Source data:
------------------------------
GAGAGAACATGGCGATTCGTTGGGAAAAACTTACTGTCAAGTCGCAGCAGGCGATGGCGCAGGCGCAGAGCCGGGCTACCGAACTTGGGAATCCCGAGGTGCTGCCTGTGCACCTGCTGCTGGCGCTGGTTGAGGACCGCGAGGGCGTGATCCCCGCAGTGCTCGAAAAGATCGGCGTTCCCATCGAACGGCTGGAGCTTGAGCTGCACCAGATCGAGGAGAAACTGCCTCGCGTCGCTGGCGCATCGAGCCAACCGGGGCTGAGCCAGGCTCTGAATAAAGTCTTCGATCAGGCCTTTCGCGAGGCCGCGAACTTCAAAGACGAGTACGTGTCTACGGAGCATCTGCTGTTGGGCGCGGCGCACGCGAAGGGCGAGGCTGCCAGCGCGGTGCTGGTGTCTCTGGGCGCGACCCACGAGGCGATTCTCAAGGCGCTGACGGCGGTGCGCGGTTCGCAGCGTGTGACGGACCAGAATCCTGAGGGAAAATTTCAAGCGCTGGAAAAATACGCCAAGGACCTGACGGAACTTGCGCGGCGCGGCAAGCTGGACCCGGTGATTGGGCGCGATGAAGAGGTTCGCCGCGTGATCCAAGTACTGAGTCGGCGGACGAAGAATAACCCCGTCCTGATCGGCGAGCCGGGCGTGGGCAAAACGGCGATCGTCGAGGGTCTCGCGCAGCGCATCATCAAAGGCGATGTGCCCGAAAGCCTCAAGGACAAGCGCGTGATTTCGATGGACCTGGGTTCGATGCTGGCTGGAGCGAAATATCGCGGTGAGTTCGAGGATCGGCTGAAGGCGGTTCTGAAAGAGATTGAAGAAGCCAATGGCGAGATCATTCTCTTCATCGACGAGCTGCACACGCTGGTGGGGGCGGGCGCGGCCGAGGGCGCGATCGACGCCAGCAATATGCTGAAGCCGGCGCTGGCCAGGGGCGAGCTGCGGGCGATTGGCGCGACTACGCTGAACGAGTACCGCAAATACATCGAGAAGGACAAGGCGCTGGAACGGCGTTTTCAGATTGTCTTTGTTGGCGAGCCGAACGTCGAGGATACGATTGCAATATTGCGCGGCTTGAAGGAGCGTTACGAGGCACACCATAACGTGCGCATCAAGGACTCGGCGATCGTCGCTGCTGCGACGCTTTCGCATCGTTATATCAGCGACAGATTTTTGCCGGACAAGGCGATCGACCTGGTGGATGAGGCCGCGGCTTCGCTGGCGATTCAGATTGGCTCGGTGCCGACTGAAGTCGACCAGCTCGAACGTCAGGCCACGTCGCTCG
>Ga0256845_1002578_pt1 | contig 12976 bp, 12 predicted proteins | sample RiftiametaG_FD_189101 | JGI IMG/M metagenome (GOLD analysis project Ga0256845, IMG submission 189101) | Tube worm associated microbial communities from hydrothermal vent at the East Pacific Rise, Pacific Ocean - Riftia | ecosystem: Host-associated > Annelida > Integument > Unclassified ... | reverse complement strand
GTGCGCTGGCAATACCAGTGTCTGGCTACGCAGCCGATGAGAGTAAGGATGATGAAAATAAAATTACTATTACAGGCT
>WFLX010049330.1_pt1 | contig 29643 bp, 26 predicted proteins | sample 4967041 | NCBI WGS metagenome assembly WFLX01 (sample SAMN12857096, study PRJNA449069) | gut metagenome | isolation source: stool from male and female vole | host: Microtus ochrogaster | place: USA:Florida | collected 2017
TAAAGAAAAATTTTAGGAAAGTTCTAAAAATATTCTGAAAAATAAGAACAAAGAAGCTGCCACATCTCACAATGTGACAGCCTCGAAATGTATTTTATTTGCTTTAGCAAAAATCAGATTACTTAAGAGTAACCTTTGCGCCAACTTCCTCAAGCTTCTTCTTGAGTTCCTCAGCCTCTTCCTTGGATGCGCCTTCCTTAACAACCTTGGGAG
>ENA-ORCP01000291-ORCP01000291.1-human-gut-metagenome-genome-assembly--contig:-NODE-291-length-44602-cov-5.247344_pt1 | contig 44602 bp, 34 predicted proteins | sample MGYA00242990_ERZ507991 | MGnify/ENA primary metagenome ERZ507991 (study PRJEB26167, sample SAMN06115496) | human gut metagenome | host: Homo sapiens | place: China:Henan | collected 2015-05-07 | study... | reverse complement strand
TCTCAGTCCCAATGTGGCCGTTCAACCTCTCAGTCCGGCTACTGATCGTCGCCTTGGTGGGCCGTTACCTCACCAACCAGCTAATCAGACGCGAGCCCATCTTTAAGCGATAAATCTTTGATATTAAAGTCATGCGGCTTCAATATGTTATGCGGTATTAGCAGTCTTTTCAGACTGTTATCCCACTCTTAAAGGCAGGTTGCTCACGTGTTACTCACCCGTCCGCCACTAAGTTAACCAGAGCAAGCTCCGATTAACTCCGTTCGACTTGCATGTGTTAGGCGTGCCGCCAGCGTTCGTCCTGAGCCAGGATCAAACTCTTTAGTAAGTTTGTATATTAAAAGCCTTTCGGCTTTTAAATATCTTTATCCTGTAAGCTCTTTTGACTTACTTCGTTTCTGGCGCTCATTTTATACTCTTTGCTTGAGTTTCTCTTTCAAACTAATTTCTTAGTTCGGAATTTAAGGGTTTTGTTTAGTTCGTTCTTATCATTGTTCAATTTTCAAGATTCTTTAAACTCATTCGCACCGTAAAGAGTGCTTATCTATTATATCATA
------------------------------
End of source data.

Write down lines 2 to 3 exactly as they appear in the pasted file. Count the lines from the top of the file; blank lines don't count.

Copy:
>Ga0256845_1002578_pt1 | contig 12976 bp, 12 predicted proteins | sample RiftiametaG_FD_189101 | JGI IMG/M metagenome (GOLD analysis project Ga0256845, IMG submission 189101) | Tube worm associated microbial communities from hydrothermal vent at the East Pacific Rise, Pacific Ocean - Riftia | ecosystem: Host-associated > Annelida > Integument > Unclassified ... | reverse complement strand
GTGCGCTGGCAATACCAGTGTCTGGCTACGCAGCCGATGAGAGTAAGGATGATGAAAATAAAATTACTATTACAGGCT